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, which is also the problem of pakistan, becomes a regional problem in which the country's in the region have a stake in solving and are not -- there's a reasonable chance that can be pulled off. >> dr. brzezinski, you mentioned pakistan. the focus of policy leaders. turning away from afghanistan, we got reports the journalist who was killed by the isi inside pakistan further out is complicating our relationship with that group. we announced going in to kill osama bin laden. how do we manage this relationship that's been difficult to manage for as far as the eye can see? >> well, first of all, we have to recognize we are dealing here with two sifrl conflicts. one in afghanistan and the one in pakistan. there's a conflict in pakistan. there isn't a foreign intervention trying to resolve it. it is a great internal conflict. what we are seeing in pakistan is a series of contradictory policies, contradictory engagements and contradictory engagements. the army wants to preserve a stable pakistan that is assured of security and sees the united states as a component of the success in that quest
out there on the internet of training camps in pakistan, where little kids, 4 and 5 years old, are actually there. cartoons on the internet is not what we need to be worried about. >> it seems like it's the parents that would need to be targeted in marketing efforts. a child on his own is not going to say hey, i'm really interested in becoming a pint-sized suicide bomber. it will be the parents who do it. >> you just hit right on it. kids that radicalize themselves, that starts at about 13, 14, 15 years old at the earliest. anyone that's younger than that, the only reason that they're getting involved in violent extremism is because of irresponsible parenting, because of parents that bring their kids into conflict zones, that introduce them to violent ideologies. that's the fault of the parents, not the cartoons. when we see kids that are trying to radicalize themselves, they are looking for hardcore videos, looking for al qaeda suicide bombings and beheadings. >> one analyst predicted this could actually backfire because he says it could basically infuriate parents who think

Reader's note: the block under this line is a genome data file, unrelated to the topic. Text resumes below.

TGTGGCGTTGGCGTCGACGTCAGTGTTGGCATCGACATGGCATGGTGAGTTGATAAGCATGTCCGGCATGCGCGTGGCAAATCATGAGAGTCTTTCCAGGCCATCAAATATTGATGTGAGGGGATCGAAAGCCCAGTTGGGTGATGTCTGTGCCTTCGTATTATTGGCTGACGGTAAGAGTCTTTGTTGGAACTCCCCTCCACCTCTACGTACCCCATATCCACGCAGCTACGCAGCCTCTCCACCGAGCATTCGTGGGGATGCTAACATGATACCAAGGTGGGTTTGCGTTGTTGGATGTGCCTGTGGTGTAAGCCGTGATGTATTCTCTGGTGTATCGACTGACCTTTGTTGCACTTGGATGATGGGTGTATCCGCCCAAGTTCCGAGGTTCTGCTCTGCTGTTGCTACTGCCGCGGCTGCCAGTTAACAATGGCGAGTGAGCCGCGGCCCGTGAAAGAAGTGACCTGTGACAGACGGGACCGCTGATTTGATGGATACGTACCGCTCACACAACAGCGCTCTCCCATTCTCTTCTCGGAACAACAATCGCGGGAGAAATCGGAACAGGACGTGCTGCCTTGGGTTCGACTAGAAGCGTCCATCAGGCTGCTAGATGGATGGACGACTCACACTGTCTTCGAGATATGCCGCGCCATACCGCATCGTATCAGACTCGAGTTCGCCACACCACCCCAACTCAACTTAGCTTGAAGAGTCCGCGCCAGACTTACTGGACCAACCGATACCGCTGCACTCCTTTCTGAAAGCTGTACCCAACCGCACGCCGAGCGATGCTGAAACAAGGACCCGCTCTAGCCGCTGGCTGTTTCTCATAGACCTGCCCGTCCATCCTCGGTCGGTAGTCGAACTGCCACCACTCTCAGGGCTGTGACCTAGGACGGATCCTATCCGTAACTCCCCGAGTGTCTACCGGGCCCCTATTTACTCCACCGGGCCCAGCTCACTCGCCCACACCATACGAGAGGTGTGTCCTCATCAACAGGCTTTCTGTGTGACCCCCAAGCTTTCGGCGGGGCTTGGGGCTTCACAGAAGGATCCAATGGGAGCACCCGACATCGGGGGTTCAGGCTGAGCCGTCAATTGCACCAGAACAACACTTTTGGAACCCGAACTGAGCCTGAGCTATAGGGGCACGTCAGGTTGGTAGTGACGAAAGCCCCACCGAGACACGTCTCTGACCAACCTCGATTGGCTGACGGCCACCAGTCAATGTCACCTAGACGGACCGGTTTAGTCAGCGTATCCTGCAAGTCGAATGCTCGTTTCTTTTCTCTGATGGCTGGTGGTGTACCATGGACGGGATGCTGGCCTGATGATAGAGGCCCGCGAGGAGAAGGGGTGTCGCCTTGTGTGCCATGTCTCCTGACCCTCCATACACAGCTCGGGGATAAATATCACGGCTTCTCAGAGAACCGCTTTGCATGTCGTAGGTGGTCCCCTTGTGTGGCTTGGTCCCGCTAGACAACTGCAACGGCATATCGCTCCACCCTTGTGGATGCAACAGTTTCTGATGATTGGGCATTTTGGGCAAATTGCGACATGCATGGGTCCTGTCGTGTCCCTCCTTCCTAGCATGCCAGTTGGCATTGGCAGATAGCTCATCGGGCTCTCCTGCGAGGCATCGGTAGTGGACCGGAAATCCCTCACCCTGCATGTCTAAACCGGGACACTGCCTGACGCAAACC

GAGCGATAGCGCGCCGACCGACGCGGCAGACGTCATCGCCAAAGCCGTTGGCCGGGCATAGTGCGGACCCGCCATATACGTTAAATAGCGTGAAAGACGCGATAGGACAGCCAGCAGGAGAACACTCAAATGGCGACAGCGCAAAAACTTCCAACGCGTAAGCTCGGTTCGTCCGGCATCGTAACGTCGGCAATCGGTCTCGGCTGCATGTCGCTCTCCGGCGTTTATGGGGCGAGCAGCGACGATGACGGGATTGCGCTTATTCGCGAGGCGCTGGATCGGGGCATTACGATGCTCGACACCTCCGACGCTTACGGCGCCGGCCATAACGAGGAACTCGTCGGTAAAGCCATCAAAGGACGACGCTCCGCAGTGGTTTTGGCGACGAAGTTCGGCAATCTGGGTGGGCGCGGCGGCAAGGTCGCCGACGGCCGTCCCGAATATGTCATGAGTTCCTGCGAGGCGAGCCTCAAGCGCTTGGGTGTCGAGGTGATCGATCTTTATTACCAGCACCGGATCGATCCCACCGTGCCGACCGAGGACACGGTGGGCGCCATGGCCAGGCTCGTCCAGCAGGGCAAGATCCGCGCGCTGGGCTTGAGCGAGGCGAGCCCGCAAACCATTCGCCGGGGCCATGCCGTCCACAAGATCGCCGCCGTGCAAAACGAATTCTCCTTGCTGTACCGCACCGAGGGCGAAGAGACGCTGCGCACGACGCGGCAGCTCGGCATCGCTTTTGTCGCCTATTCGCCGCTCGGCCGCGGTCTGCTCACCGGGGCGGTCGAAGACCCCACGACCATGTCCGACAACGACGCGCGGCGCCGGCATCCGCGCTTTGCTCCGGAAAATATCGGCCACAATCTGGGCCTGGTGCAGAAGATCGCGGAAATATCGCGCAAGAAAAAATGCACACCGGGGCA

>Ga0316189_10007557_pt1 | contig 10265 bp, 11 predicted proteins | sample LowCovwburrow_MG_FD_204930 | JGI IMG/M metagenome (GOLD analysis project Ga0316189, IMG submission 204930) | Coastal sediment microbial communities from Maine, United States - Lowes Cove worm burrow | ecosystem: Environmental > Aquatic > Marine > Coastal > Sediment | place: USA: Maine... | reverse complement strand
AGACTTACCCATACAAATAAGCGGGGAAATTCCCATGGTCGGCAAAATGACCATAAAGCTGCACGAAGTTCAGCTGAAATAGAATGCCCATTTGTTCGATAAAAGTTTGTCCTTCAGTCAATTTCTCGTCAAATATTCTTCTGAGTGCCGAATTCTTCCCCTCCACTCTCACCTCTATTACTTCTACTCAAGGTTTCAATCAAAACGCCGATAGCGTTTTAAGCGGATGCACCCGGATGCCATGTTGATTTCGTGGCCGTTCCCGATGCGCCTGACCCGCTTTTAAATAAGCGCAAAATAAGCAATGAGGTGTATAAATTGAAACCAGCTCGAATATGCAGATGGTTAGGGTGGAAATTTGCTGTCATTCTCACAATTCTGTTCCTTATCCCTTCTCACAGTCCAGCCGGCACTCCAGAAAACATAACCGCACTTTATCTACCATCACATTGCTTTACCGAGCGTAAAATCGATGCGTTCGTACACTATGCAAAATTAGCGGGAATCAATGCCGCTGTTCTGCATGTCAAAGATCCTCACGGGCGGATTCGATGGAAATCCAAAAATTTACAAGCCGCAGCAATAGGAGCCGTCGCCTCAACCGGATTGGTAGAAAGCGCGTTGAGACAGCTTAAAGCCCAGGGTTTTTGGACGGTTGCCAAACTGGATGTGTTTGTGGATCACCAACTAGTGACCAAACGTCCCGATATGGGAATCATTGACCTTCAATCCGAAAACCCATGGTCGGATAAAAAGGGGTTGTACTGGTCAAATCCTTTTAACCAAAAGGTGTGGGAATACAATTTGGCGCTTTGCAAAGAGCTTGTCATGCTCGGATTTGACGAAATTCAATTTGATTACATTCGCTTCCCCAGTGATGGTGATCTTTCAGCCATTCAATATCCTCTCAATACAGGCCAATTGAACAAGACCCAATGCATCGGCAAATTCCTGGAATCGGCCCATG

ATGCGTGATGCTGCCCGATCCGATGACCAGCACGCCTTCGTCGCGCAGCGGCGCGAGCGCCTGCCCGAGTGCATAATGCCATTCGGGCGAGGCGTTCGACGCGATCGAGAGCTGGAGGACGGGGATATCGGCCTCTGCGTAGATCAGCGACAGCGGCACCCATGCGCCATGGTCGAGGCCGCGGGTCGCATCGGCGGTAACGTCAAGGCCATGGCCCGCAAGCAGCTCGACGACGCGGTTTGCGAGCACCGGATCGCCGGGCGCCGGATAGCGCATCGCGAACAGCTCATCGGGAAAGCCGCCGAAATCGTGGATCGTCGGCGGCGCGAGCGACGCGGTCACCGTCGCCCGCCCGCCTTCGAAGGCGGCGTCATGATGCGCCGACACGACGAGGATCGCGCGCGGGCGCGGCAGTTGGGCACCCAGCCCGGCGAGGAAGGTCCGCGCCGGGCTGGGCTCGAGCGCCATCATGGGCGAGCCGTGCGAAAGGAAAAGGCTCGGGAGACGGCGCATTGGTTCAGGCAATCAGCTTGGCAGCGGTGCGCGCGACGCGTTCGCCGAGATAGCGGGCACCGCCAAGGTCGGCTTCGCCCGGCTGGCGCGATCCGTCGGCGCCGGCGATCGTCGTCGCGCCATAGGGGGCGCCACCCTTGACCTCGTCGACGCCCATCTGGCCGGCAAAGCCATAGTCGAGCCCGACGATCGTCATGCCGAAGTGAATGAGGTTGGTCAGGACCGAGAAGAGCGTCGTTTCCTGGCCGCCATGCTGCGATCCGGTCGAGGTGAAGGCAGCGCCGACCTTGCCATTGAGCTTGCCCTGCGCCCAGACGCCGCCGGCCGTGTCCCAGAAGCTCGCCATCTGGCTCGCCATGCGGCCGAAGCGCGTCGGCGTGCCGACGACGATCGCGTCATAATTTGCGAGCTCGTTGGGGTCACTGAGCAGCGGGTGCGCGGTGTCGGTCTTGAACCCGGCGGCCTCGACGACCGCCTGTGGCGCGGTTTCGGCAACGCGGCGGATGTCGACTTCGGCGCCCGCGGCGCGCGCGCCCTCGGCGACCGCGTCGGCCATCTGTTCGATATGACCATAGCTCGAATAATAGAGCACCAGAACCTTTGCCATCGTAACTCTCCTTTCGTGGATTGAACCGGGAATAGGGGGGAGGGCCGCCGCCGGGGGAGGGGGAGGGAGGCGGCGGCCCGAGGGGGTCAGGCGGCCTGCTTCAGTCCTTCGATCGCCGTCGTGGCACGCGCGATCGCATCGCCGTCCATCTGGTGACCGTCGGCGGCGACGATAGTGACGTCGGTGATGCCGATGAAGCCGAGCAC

was in afghanistan, part of the rugged mountainous region near the border with pakistan that's perfect for hiding out in. sergeant petry's unit was assigned to make a risky daylight raid on a compound why u.s. intelligence said a top al qaeda commander was hiding. the moment the helicopter landed they came under fire. within minutes as they moved into a court yard in the compound a machine gun round went through both of his legs. he was bleedly badly. he nevertheless aided another wounded soldier leaving him to take cover behind a chicken coop in the courtyard. he did this with severe injuries to both of his legs. sergeant petry launched a grenade in the direction of the enemy fighters, who were shooting at the rangers. that provided enough cover for a third ranger to join them behind the chicken coop to evaluate the wounds. an enemy grenade exploded in the courtyard. it further hurt the ranger that he was helping and the third ranger. a second grenade thrown by the energy fighters landed next to the three wounded rangers. it had not exploded yet. sergeant petry dressed his own wound at the time. his
afghanistan, pakistan. you're reading a couple pieces in the "new york times." now it's spreading to all of these different countries and one that really jumped off the page for me, drone attacks in somalia. >> joining us, jeremy scahill, on the cia secret sites in somalia, jeremy, the secret training programs and secret prisons out of somalia is part of your reporting there. how big a threat are these terrorist group there's? >> we should say first of all president obama campaigned on a promise to go up against these bush era policies declaring war on the world, running secret sites, torturing prisoners. deeply involved in an underground dungeon officially run by the somali national security agency, but their salaries are paid by the cia directly. in fact, one somali agent described thousand hairli ed ho and paid by u.s. agents and the u.s. is interrogating prisoners, including those rendered by the kenyan government, snatched off the streets in nairobi based on u.s. intelligence and taken to this secret prison and interrogated. it goes against the president's ordered he signed in janua
Search Results 0 to 5 of about 6 (some duplicates have been removed)